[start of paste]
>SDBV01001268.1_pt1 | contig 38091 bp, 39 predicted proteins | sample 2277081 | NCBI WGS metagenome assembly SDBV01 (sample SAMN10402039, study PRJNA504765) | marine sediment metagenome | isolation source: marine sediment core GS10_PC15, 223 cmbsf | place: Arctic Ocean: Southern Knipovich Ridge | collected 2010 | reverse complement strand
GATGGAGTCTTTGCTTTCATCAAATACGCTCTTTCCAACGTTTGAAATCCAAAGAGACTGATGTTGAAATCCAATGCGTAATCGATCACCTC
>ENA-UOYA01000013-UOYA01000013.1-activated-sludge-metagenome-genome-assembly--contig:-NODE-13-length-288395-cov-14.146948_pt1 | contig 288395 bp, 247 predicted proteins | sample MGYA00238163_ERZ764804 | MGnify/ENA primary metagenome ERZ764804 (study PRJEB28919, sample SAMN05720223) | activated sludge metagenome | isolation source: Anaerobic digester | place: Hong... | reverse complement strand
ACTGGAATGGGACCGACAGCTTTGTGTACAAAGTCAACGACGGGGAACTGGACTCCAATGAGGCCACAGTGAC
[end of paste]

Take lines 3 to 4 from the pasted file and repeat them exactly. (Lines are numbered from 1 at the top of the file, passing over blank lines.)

>ENA-UOYA01000013-UOYA01000013.1-activated-sludge-metagenome-genome-assembly--contig:-NODE-13-length-288395-cov-14.146948_pt1 | contig 288395 bp, 247 predicted proteins | sample MGYA00238163_ERZ764804 | MGnify/ENA primary metagenome ERZ764804 (study PRJEB28919, sample SAMN05720223) | activated sludge metagenome | isolation source: Anaerobic digester | place: Hong... | reverse complement strand
ACTGGAATGGGACCGACAGCTTTGTGTACAAAGTCAACGACGGGGAACTGGACTCCAATGAGGCCACAGTGAC